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doug nash
NAS for animation...?
on Oct 12, 2013 at 10:06:21 pm

I'm posting this here in the general "storage" thread, because the dedicated "NAS" thread seems little-visited.

I've got a home-studio, running all current Intel Mac Pros. I specialize in 3D animation, and therefore deal with large amounts of data. On average, my finished projects occupy anywhere from 50-gigs to 150-gigs.

Up until now, I have been simply using the internal SATA drives with the Mac Pros, keeping all the assets local to whichever computer is doing the work. I thin backup to an external drive. But that's awkward, at best, and as the years roll on, and the project sizes get larger, it's really a major issue.

So, I'm wondering what might be the best idea for mass storage? It would seem that a big shared drive (RAID?) would be best. But is that right?

Right now, I have three Mac Pros, but I might even add a fourth soon, when they finally release the trash bin.

Also, while I'm moving lots of data back and forth, I don't know if I need the same massive throughput as an editor might? Most of the heavy lifting is done by the processors, when it comes to rendering 3D frames. However, I do need to be able t read all those final frames, quickly enough, to cache them into RAM in AfterEffects - just for instance.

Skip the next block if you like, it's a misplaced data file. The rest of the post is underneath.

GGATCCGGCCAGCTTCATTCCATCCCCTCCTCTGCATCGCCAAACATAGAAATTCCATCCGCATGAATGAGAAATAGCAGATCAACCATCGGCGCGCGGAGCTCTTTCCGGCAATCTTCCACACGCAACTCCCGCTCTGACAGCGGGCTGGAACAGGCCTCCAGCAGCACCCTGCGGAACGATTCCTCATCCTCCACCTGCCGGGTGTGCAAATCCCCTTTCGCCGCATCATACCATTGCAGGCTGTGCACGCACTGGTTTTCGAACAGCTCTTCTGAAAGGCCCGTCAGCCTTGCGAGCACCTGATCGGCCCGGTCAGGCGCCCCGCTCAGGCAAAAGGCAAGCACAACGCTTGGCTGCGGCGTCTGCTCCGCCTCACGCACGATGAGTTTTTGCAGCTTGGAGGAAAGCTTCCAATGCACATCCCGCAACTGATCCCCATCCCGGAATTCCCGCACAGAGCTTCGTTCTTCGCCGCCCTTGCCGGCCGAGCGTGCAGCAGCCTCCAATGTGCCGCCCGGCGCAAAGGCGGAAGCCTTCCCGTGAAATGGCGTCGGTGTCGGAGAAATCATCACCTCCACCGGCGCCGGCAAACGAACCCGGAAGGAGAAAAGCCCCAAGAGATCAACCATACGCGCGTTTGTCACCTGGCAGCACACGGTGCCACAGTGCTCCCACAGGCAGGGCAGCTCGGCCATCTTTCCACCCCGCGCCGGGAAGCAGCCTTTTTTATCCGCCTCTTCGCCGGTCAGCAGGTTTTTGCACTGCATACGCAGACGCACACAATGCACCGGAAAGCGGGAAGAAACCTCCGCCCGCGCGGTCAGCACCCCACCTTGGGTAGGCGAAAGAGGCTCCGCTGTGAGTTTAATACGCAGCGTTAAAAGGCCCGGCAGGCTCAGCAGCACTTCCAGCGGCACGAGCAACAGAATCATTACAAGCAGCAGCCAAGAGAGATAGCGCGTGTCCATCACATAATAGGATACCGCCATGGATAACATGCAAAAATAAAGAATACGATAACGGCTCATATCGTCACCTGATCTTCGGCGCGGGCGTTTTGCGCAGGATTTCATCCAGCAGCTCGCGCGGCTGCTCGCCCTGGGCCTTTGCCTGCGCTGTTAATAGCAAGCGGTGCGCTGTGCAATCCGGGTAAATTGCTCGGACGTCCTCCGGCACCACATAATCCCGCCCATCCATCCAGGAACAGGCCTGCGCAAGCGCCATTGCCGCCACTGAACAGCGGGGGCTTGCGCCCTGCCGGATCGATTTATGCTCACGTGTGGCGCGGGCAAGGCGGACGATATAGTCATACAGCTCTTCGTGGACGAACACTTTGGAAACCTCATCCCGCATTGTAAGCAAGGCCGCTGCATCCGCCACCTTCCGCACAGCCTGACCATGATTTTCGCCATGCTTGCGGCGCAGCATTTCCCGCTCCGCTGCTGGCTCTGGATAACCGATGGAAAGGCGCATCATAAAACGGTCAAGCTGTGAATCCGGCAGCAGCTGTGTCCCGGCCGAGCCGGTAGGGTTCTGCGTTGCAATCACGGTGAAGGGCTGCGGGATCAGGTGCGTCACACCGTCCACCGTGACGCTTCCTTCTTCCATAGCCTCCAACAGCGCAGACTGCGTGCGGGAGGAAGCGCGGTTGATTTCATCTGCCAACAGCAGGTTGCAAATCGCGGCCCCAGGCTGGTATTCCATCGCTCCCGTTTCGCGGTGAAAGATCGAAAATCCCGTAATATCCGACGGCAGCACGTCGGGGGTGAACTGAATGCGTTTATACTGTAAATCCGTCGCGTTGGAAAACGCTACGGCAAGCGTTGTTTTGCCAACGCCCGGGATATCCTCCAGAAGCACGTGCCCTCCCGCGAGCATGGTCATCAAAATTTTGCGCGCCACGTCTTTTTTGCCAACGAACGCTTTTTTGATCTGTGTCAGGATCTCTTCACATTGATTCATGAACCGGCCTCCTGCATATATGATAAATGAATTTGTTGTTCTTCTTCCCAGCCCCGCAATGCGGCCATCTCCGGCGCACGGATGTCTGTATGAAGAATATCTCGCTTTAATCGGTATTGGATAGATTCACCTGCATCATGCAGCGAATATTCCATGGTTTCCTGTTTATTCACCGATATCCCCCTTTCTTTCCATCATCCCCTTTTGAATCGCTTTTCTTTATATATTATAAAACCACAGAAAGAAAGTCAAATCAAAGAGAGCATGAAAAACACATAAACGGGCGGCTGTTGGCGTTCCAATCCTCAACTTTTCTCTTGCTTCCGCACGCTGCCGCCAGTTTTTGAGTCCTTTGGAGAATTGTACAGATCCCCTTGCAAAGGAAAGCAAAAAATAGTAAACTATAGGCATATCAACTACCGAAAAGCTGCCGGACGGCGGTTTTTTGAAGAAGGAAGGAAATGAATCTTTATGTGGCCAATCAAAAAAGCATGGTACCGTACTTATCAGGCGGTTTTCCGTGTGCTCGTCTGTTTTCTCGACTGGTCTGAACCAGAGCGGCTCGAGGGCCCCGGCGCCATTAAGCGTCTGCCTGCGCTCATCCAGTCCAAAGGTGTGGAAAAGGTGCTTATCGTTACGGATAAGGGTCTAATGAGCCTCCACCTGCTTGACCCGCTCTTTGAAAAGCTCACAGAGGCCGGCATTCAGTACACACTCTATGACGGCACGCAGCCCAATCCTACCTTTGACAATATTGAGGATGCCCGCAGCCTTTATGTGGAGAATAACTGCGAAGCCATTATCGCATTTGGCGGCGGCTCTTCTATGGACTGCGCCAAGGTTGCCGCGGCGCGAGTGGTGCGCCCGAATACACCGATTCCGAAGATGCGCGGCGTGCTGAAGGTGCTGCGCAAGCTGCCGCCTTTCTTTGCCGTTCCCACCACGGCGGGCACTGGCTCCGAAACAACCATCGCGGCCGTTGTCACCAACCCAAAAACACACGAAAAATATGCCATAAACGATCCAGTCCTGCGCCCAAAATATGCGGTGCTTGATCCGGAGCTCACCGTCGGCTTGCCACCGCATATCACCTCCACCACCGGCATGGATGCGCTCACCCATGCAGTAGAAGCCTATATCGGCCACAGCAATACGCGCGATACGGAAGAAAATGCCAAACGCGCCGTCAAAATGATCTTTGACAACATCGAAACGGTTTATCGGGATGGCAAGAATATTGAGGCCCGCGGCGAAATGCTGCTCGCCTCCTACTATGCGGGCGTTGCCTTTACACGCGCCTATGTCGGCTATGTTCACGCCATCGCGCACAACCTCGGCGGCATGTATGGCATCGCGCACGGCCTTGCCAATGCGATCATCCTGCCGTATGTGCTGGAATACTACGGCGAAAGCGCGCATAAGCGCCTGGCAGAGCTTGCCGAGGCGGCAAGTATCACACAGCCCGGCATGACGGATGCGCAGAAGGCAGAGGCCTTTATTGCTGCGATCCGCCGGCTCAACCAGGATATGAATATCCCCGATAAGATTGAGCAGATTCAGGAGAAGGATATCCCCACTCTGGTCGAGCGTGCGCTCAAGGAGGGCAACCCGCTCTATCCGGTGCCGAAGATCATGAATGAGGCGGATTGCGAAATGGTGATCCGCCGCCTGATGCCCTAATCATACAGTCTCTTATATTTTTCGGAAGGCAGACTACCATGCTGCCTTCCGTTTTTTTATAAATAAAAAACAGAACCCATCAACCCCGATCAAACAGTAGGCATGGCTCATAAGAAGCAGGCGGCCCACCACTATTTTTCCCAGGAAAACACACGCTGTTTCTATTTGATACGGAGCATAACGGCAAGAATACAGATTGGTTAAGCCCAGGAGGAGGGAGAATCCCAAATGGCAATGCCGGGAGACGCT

Sorry, if this is the wrong place to post this question.

Thanks.


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Alex Gerulaitis
Re: NAS for animation...?
on Oct 12, 2013 at 11:01:22 pm

[doug nash] "So, I'm wondering what might be the best idea for mass storage? It would seem that a big shared drive (RAID?) would be best. But is that right?"

NAS seems to be the perfect match for your purposes, especially that there don't seem to be any exotic performance requirements such as "three streams of uncompressed 12-bit RGBA 4K to each client".

As always with putting all eggs in one basket, backup becomes even more important with shared / centralized storage vs. individual drives. Ease of management, monitoring, service-ability, support are up there too: if the NAS needs attention (degraded RAID, components that failed or are about to fail, etc.), you'd want to know about it right away, and have the means to fix it.

Among companies making fantastic NAS boxes are Small-Tree and SNS (both active on Cow), I hope they will chip in.

[doug nash] " I don't know if I need the same massive throughput as an editor might"

Decent GbE NAS boxes are pretty close to individual drives in speed, so there should be no surprises. For a little extra $$, you could go even faster with 10GbE connections.

-- Alex Gerulaitis | Systems Engineer | DV411 - Los Angeles, CA


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doug nash
Re: NAS for animation...?
on Oct 12, 2013 at 11:29:03 pm

Thank you so much for the response. Part of the issue, is that I'm rather uneducated when it comes to such things as RAID or NAS. When I try and research such info, it almost immediately goes right over my head - it seems that such topics are really the domain of network experts / IT folk.

A few immediate follow-up questions:

1) Isn't part if the entire value of a RAID, the redundancy? Doesn't that minimize or entirely mitigate the potential critical failure of any one drive in the group?

2) In simple terms, how would I network all three (or four) Mac Pros to the central drive? Would I just use their built-in Ethernet ports, visa-vi a simple Ethernet router with the NAS hooked to that? Or is that way too simple to be true?